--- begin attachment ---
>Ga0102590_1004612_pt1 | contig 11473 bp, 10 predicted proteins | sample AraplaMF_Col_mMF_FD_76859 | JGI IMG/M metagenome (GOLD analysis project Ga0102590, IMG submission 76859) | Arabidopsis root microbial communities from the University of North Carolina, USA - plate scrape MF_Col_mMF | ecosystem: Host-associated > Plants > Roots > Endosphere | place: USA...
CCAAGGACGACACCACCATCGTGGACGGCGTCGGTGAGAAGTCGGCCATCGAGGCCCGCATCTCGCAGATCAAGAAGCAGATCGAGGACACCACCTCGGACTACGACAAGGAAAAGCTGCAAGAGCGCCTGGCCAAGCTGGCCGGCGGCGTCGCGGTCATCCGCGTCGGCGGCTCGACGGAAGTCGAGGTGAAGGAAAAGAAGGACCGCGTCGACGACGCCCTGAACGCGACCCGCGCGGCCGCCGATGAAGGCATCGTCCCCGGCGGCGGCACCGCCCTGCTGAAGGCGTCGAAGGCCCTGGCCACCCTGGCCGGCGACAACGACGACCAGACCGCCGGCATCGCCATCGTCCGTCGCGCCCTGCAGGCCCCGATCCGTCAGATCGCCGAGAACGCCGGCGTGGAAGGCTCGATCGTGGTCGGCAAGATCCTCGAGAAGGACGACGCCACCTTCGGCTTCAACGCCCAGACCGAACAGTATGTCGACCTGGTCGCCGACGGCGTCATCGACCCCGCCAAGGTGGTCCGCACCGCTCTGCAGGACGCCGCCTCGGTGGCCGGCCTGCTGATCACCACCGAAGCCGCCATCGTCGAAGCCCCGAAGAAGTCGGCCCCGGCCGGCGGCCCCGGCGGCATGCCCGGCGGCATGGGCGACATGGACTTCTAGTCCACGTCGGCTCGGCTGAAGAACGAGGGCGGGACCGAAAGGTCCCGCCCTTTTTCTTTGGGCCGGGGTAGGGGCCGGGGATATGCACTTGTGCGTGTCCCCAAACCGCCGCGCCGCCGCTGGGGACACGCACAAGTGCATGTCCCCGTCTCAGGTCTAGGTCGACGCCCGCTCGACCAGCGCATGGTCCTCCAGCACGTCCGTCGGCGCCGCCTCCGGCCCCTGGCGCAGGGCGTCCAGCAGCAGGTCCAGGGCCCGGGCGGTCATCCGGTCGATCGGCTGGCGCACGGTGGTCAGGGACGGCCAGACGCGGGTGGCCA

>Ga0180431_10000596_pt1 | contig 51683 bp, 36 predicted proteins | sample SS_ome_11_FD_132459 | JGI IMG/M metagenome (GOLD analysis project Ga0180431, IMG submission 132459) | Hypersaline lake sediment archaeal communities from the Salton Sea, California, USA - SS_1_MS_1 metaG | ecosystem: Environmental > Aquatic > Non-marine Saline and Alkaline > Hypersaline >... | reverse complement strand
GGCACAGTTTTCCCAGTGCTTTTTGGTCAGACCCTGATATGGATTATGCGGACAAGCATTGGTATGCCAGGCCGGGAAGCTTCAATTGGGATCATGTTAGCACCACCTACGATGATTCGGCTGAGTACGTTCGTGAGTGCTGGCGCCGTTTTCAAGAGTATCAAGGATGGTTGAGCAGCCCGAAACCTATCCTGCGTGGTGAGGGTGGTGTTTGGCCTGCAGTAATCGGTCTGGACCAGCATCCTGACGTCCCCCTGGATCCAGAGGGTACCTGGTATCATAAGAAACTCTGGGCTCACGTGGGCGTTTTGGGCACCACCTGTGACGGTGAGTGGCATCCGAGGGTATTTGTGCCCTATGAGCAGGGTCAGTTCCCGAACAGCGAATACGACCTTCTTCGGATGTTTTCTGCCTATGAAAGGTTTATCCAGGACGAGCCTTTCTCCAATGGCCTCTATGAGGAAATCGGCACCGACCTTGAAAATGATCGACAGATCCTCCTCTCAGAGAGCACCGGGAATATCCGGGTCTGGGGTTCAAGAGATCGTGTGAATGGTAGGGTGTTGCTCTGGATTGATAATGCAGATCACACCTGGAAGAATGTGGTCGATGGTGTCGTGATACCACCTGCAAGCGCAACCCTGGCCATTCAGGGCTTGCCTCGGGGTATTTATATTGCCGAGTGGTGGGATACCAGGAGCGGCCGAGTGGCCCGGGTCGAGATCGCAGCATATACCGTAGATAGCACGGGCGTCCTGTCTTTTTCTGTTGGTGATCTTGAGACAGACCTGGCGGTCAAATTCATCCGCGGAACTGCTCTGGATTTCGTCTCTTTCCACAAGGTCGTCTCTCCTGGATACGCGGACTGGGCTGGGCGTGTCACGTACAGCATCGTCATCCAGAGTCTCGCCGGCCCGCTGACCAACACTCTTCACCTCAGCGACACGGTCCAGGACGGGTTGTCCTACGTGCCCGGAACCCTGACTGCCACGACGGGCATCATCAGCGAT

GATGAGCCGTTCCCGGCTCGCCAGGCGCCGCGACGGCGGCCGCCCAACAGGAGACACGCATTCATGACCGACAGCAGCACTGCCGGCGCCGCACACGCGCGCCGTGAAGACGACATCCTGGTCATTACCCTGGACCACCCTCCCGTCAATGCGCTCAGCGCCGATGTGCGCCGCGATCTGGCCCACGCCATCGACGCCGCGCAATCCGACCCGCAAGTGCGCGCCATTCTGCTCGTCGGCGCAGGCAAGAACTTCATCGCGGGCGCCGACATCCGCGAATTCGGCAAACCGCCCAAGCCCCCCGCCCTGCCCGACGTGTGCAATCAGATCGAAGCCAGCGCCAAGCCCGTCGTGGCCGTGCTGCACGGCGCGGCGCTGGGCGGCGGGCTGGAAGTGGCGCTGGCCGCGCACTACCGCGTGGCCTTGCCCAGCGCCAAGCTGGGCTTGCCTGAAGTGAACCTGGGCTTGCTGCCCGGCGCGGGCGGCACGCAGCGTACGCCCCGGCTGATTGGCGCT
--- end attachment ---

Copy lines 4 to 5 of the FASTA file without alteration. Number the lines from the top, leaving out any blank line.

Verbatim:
GGCACAGTTTTCCCAGTGCTTTTTGGTCAGACCCTGATATGGATTATGCGGACAAGCATTGGTATGCCAGGCCGGGAAGCTTCAATTGGGATCATGTTAGCACCACCTACGATGATTCGGCTGAGTACGTTCGTGAGTGCTGGCGCCGTTTTCAAGAGTATCAAGGATGGTTGAGCAGCCCGAAACCTATCCTGCGTGGTGAGGGTGGTGTTTGGCCTGCAGTAATCGGTCTGGACCAGCATCCTGACGTCCCCCTGGATCCAGAGGGTACCTGGTATCATAAGAAACTCTGGGCTCACGTGGGCGTTTTGGGCACCACCTGTGACGGTGAGTGGCATCCGAGGGTATTTGTGCCCTATGAGCAGGGTCAGTTCCCGAACAGCGAATACGACCTTCTTCGGATGTTTTCTGCCTATGAAAGGTTTATCCAGGACGAGCCTTTCTCCAATGGCCTCTATGAGGAAATCGGCACCGACCTTGAAAATGATCGACAGATCCTCCTCTCAGAGAGCACCGGGAATATCCGGGTCTGGGGTTCAAGAGATCGTGTGAATGGTAGGGTGTTGCTCTGGATTGATAATGCAGATCACACCTGGAAGAATGTGGTCGATGGTGTCGTGATACCACCTGCAAGCGCAACCCTGGCCATTCAGGGCTTGCCTCGGGGTATTTATATTGCCGAGTGGTGGGATACCAGGAGCGGCCGAGTGGCCCGGGTCGAGATCGCAGCATATACCGTAGATAGCACGGGCGTCCTGTCTTTTTCTGTTGGTGATCTTGAGACAGACCTGGCGGTCAAATTCATCCGCGGAACTGCTCTGGATTTCGTCTCTTTCCACAAGGTCGTCTCTCCTGGATACGCGGACTGGGCTGGGCGTGTCACGTACAGCATCGTCATCCAGAGTCTCGCCGGCCCGCTGACCAACACTCTTCACCTCAGCGACACGGTCCAGGACGGGTTGTCCTACGTGCCCGGAACCCTGACTGCCACGACGGGCATCATCAGCGAT

GATGAGCCGTTCCCGGCTCGCCAGGCGCCGCGACGGCGGCCGCCCAACAGGAGACACGCATTCATGACCGACAGCAGCACTGCCGGCGCCGCACACGCGCGCCGTGAAGACGACATCCTGGTCATTACCCTGGACCACCCTCCCGTCAATGCGCTCAGCGCCGATGTGCGCCGCGATCTGGCCCACGCCATCGACGCCGCGCAATCCGACCCGCAAGTGCGCGCCATTCTGCTCGTCGGCGCAGGCAAGAACTTCATCGCGGGCGCCGACATCCGCGAATTCGGCAAACCGCCCAAGCCCCCCGCCCTGCCCGACGTGTGCAATCAGATCGAAGCCAGCGCCAAGCCCGTCGTGGCCGTGCTGCACGGCGCGGCGCTGGGCGGCGGGCTGGAAGTGGCGCTGGCCGCGCACTACCGCGTGGCCTTGCCCAGCGCCAAGCTGGGCTTGCCTGAAGTGAACCTGGGCTTGCTGCCCGGCGCGGGCGGCACGCAGCGTACGCCCCGGCTGATTGGCGCT